Better than Expected Jobs Report Marred by Confusion.
On Friday, the Bureau of Labor Statistics reported that the economy added 2.5 million jobs in May, and initially reporting that unemployment had dropped to to 13.3 percent, before issuing a correction that the actual unemployment rate was around 16%. While the President touted the numbers – they are primarily fueled by furloughed workers returning to reopening businesses last month and do not necessarily foreshadow an easy recovery. Looking beyond the return-to-work-driven job additions, 295,000 workers reported losing their jobs permanently last month.

Fed Expands Municipal Facility
On Wednesday, the Federal Reserve announced an expansion of its Municipal Liquidity Facility (MLF), allowing more municipal governments to take advantage of the program intended to ensure that state and local governments have access to credit to cover revenue shortfalls. The program’s updated term sheet will allow governors to designate two cities or counties as eligible for the program regardless of their population, as well as two entities involved in government activities, such as airports or utility companies. Previously, the program was only open to states, cities with at least 250,000 residents, counties with at least 500,000 residents, and certain multi-state entities.

Also Wednesday, Illinois became the first entity to borrow money through MLF, issuing $1.2 billion in debt to be repaid within one year.

Comptroller of The Currency Warns of Shutdowns’ Impact on Banks
On Monday, Acting Comptroller of the Currency Brian Brooks sent a letter to the US Conference of Mayors warning of the impacts of prolonged COVID lockdowns on the country’s banking sector. “Apart from damage to the physical collateral, extended lockdown orders obviously impair the ability of businesses, particularly small businesses, to generate the revenue needed to pay their loan obligations,” the letter reads. “Banks lend to customers based in part on their assessment of customers’ current and expected future income, which largely determine their ability to repay the debt. Indeed, federal law expressly authorizes national banks to make loan determinations based on banks’ assessment of current and expected income and current and expected cash flows.”

The Acting OCC head’s letter prompted immediate pushback from Chair Waters, who said, “With this inappropriate letter pressuring city and state officials to end important public safety measures put in place to combat the spread of the novel coronavirus, the new Acting Comptroller is transparently pandering to President Trump, who has made clear that he would prefer that we all pretend that there is no pandemic, that more than a hundred thousand Americans have not lost their lives already, and that many more are not at risk.”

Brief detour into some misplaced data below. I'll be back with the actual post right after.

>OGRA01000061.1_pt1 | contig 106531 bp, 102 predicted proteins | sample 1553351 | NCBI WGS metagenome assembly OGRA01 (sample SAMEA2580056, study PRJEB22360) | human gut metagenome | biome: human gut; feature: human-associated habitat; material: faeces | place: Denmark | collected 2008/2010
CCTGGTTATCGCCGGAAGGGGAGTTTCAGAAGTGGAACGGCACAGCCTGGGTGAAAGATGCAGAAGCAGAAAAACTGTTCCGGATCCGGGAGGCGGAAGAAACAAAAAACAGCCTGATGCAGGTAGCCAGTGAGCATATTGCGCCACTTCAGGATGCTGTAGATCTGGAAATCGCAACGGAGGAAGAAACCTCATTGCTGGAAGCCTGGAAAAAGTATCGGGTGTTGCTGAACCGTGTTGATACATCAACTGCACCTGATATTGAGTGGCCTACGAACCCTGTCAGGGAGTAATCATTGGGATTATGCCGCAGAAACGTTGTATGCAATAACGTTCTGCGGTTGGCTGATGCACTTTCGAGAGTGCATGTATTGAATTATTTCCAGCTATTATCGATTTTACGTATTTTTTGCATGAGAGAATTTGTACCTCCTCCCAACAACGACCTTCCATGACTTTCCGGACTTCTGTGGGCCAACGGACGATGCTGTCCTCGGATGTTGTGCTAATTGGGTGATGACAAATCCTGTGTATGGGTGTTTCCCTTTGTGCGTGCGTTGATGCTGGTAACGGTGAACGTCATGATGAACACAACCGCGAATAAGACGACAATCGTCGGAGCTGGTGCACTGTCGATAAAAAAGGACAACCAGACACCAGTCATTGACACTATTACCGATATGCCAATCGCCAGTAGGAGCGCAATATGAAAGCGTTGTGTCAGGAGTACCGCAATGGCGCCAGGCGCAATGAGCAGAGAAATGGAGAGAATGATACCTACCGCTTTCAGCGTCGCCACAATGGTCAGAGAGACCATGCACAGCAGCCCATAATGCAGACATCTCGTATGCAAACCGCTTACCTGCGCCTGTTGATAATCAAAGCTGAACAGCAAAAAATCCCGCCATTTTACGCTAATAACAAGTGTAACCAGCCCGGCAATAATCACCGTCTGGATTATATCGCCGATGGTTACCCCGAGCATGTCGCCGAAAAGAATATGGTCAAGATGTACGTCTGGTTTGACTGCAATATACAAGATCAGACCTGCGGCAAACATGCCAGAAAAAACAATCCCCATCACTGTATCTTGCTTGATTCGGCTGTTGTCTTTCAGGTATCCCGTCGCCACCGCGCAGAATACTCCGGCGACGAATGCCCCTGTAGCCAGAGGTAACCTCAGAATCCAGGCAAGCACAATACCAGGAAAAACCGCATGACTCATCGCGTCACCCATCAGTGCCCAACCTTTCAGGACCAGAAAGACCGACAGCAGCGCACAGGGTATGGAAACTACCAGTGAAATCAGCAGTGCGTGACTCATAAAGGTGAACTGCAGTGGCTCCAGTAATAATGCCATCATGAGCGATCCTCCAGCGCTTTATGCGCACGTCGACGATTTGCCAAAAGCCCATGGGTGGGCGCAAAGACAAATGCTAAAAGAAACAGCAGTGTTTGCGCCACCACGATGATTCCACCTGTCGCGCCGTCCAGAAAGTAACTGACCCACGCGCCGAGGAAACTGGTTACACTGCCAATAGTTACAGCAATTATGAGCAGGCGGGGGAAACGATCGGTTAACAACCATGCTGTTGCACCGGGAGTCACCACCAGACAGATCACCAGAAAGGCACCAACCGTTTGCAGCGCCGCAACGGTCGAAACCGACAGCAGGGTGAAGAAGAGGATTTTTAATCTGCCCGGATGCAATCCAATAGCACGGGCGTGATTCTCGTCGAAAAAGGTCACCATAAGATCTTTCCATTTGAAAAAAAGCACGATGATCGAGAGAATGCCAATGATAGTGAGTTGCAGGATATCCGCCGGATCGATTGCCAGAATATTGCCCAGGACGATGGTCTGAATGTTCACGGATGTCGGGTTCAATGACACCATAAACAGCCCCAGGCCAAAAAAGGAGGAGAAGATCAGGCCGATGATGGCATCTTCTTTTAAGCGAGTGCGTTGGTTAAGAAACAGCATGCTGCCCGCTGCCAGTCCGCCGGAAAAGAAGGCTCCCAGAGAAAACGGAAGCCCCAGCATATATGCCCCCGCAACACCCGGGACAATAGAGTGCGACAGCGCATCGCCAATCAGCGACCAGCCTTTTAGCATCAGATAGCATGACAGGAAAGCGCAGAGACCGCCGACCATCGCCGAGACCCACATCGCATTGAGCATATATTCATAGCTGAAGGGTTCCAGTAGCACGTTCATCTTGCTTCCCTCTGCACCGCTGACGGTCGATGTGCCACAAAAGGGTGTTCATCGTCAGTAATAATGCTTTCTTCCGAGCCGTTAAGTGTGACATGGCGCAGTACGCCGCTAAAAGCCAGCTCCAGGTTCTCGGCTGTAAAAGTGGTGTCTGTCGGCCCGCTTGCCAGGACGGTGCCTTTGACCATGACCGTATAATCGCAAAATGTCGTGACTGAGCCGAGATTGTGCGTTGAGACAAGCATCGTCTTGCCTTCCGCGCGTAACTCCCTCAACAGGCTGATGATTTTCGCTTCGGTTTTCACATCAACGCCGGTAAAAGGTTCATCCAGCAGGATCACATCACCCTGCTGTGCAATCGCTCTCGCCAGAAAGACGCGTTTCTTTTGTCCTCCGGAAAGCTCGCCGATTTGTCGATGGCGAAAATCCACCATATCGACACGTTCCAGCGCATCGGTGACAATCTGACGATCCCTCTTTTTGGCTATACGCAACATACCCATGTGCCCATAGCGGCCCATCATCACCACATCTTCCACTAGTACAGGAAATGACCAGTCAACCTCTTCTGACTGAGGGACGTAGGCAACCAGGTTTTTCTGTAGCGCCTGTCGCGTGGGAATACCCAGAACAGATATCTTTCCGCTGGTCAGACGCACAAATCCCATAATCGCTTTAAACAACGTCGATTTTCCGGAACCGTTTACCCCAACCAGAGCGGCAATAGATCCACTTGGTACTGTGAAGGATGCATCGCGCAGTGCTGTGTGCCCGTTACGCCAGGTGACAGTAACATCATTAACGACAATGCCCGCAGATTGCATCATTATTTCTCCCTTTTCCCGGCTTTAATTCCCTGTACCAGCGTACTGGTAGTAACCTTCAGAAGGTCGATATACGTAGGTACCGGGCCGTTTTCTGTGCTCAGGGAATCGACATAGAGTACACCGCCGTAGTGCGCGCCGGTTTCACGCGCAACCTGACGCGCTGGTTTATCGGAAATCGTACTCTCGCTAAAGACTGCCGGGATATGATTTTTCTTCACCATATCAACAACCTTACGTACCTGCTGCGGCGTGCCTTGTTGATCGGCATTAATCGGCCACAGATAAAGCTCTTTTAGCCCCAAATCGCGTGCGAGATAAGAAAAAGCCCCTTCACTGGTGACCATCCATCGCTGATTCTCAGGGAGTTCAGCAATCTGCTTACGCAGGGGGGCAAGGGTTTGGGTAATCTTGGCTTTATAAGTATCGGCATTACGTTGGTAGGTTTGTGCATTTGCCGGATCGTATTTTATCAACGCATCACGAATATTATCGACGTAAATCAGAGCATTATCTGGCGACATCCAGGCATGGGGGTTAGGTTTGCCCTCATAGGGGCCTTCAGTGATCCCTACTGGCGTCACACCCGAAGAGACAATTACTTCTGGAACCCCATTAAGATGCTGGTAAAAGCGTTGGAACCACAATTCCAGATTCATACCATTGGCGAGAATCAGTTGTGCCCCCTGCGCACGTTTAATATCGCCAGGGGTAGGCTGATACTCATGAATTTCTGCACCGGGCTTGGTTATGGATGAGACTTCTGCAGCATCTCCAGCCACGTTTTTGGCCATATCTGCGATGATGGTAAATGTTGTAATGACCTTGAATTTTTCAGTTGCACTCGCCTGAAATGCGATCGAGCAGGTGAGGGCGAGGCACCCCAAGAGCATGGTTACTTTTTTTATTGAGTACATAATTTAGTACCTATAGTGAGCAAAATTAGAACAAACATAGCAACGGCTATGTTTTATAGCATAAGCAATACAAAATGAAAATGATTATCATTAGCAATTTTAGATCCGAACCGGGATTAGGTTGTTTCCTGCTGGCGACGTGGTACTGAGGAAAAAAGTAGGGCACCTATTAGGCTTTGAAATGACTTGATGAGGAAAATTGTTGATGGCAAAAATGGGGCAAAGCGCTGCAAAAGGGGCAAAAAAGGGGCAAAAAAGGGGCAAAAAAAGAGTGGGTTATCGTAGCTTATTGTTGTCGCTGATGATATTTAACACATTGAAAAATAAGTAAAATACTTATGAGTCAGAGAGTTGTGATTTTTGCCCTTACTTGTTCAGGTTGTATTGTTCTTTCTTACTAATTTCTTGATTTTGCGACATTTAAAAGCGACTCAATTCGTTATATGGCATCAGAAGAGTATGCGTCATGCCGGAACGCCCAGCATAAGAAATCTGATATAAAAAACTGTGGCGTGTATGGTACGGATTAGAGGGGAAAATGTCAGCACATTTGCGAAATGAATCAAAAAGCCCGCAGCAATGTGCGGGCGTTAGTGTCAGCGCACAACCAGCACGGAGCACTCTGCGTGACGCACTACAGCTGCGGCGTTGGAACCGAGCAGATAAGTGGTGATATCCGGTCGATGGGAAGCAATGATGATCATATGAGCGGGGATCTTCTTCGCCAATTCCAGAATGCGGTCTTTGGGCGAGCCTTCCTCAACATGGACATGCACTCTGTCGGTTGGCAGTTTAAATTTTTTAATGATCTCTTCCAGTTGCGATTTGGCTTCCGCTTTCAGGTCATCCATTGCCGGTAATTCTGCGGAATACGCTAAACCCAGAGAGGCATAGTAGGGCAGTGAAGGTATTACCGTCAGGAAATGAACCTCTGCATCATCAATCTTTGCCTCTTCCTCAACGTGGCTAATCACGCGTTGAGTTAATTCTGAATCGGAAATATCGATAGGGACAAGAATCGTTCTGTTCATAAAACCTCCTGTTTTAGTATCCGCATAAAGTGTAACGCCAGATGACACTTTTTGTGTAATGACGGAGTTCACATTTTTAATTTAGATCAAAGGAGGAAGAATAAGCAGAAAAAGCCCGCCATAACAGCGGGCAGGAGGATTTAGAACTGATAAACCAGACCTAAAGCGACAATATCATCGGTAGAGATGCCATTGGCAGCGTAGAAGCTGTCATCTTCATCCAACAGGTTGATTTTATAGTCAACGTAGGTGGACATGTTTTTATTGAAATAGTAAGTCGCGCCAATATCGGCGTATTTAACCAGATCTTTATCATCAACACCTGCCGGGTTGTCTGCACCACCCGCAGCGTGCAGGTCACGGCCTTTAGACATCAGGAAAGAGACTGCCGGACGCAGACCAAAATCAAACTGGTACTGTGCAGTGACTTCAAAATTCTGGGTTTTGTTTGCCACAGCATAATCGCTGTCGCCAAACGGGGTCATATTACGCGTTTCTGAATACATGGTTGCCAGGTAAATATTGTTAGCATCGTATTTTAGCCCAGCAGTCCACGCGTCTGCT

DOL Opens Door For 401(k)s to Invest in Private Equity
On Wednesday, the Department of Labor (DOL) released a letter that will allow 401(k) funds to participate in private equity investments. While not a blanket approval for immediate investment in all Private Equity funds, the letter allows for “ … private equity investments offered as part of a professionally managed multi-asset class vehicle structured as a target date, target risk, or balanced fund.” The announcement was praised by SEC Chairman Clayton, which is not surprising as the

SEC Commissioner Pierce Renominated to SEC
On Tuesday, the White House announced the nomination of SEC Commissioner Hester Pierce to serve a full five-year term as a member of the commission. First appointed to the commission in 2018, Pierce is particularly known as a “crypto mom” supporting the development of crypto currency markets. Her renomination is additionally notable insofar as President Trump has thus far failed to nominate a candidate to fill the vacant Democratic seat on the commission, furthering concerns of a concerted effort to eliminate the traditional bipartisan equilibrium for filling vacancies.

Pompeo Warns of Chinese Listings
Secretary of State Mike Pompeo issued a statement on Thursday praising a recent move by NASDAQ to restrict access to the exchange to Chinese companies that do not comply with US auditing requirements. “American investors should not be subjected to hidden and undue risks associated with companies that do not abide by the same rules as U.S. firms. Nasdaq’s action should serve as a model for other exchanges in the United States, and around the world,” the statement reads. Secretary Pompeo’s statement comes amid increasing US-China tensions and a week after President Trump included scrutiny of Chinese firms listed on US exchanges in a speech detailing his retaliatory strategy against China.